Megan Heichelbech thought she was responding to a standard adoption ad earlier this month, but her gut told her something was wrong the day she was supposed to buy a plane ticket to bring 4-month-old Eden back to her home in Florida.
"It was not an ad to urgently sell the baby," Heichelbech told ABCNews.com, adding that the costs and fees were similar to the ones that applied when she adopted her 5-year-old daughter.
Heichelbech answered the original ad on June 13, and said it asked for $6,500. She said she and the baby's mother exchanged photographs, emails and text messages.
The ad read, "I'm in search of an great family for my son. He is four months old and he is african american and hispanic. I can no longer care for him the way he needs to be. We are living in a womens shelter now. Im working with an adoption agency so there is an adoption fee they have set up. I believe its $6,500. Thank you and god bless."
However, when Heichelbech asked for the names of the birth mother's adoption facilitators and attorney, she never got an answer.
The birth mother -- whom police have not named but who lives in Dallas -- told Heichelbech to come get Eden, bring an ID and as much as she paid for her last child, which was $4,000. The Texas woman claimed the whole exchange would take 30 minutes.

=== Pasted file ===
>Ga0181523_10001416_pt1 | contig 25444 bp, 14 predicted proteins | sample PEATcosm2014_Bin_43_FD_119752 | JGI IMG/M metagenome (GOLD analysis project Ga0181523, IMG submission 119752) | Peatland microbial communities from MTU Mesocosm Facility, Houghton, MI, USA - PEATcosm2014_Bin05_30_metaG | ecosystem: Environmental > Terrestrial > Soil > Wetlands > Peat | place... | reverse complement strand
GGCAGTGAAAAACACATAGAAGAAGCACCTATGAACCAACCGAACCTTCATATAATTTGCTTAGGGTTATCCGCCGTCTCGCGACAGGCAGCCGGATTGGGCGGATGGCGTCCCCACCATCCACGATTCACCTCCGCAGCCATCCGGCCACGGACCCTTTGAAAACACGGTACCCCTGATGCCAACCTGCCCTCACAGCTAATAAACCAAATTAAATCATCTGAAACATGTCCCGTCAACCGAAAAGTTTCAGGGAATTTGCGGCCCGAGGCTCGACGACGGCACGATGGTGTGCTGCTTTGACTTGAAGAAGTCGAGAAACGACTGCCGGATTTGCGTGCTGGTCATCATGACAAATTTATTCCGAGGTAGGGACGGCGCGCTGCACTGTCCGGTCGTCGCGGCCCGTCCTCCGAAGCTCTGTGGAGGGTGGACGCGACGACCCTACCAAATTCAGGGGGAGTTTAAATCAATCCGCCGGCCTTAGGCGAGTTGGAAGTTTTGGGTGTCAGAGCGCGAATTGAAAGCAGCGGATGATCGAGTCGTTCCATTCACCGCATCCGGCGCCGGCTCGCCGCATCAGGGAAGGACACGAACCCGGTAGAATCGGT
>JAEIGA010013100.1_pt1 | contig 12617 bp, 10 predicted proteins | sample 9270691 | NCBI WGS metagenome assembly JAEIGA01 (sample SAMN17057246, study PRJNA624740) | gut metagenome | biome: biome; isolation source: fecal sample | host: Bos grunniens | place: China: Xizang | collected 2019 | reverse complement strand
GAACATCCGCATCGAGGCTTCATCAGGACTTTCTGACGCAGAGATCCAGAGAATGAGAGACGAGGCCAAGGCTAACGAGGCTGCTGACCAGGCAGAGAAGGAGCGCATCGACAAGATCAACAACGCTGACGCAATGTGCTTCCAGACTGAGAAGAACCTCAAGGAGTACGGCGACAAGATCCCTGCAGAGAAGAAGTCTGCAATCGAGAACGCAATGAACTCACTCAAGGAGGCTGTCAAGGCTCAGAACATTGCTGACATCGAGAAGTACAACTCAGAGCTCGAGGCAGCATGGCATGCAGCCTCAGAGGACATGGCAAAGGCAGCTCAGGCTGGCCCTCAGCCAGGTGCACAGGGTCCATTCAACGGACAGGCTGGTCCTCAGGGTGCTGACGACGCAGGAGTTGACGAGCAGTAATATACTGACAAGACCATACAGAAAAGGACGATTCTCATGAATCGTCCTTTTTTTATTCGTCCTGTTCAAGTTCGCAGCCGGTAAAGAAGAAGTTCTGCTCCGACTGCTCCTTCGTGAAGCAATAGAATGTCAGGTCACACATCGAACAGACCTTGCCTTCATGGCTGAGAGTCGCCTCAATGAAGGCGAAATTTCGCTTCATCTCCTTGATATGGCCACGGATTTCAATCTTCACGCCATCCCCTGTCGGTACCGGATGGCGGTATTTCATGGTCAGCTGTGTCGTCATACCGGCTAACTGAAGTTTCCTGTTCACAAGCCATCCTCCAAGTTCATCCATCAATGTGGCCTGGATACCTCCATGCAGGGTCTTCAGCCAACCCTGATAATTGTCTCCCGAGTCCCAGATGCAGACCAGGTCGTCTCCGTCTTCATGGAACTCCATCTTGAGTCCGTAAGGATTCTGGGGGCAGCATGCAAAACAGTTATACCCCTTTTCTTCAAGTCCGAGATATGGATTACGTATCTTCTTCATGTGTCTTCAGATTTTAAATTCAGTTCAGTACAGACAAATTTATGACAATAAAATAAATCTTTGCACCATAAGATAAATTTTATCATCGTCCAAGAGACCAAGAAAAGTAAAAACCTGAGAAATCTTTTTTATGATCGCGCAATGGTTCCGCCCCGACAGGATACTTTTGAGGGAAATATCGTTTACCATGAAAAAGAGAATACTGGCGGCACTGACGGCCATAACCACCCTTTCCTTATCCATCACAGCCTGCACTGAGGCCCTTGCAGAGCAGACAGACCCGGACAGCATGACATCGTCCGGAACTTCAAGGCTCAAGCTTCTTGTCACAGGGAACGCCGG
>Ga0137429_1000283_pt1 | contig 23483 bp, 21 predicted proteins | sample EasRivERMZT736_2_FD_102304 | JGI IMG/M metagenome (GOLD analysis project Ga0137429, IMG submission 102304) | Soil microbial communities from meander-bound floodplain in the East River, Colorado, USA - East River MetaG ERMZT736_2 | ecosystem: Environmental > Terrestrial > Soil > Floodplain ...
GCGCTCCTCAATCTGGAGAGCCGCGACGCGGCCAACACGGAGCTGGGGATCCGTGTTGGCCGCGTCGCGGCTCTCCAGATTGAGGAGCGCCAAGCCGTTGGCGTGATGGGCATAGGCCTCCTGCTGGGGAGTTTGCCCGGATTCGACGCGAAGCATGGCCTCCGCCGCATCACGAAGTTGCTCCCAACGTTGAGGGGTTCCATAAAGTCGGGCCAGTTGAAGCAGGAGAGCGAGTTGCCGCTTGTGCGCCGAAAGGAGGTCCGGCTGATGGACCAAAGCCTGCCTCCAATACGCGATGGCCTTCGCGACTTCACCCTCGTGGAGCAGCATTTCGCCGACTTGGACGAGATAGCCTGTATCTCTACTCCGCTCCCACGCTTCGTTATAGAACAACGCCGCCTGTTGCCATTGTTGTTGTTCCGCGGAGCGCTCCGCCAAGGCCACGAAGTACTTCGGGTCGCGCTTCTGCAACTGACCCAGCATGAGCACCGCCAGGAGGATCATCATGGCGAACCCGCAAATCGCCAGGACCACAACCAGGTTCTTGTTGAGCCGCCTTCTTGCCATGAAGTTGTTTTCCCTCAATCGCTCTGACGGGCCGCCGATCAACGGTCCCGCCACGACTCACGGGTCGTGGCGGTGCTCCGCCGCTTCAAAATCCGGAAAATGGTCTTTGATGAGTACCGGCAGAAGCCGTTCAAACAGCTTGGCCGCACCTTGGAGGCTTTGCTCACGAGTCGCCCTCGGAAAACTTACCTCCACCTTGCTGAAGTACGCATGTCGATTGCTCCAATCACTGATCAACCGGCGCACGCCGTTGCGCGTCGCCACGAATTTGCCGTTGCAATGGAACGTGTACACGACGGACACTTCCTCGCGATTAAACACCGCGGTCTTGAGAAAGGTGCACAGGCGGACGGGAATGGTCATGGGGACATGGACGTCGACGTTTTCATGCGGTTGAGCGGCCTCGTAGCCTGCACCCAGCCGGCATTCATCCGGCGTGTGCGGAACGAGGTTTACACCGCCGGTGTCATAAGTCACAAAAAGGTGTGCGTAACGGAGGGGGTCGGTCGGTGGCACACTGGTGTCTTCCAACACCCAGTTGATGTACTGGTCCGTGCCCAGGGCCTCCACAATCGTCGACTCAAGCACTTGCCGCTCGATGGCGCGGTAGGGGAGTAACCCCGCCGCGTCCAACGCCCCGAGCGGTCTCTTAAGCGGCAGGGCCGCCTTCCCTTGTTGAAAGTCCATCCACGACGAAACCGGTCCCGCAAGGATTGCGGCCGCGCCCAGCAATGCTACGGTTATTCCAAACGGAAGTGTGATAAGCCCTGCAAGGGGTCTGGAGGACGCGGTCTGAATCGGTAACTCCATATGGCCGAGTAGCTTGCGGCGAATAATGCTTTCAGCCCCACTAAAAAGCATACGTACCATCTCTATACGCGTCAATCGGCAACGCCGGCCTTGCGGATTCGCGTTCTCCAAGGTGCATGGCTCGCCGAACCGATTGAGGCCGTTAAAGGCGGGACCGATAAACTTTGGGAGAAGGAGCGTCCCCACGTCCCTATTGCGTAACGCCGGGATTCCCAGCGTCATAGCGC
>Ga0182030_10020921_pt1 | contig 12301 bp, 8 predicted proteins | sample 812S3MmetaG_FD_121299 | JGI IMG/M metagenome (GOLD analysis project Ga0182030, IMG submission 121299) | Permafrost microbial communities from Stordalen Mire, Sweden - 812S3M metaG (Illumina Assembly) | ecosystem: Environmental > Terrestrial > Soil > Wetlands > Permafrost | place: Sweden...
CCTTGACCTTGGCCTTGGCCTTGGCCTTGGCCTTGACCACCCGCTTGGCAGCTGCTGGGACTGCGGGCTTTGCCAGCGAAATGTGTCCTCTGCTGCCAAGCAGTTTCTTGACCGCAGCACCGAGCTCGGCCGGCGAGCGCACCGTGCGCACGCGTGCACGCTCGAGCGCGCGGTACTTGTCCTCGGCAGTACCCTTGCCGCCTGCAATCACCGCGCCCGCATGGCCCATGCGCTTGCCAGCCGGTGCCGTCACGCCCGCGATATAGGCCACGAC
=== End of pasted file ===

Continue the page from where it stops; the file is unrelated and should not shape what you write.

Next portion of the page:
Knowing the paperwork could take days, Heichelbech called Child Protective Services in Texas to ask about proper procedure, assuming the baby's birth mother just didn't know them.
"I called to ask them if I could find out ... if it's not legal at this point, what do I need to do to make it legal?" Heichelbech said.
That night, detectives called her and said they suspected the woman was trying to sell her baby for cash.
Dallas police arrested Eden's mother Friday on charges of child abandonment with intent to return, according to WFAA, ABC's Fort Worth affiliate.
An apartment manager entered a Shadow Ridge Village apartment that day to collect rent and found Eden alone. His mother was charged with a state jail felony, and the infant was taken into protective custody.
Heichelbech, who had all her paperwork in order and was expecting to bring home a baby, is devastated. She said CPS wants to try reuniting Eden with his family before any adoption can occur, but they said they'd keep her in mind.
"My 5-year-daughter ... keeps asking me, 'When is he coming home?'" she said. "I keep saying, 'Well, he's busy right now.'"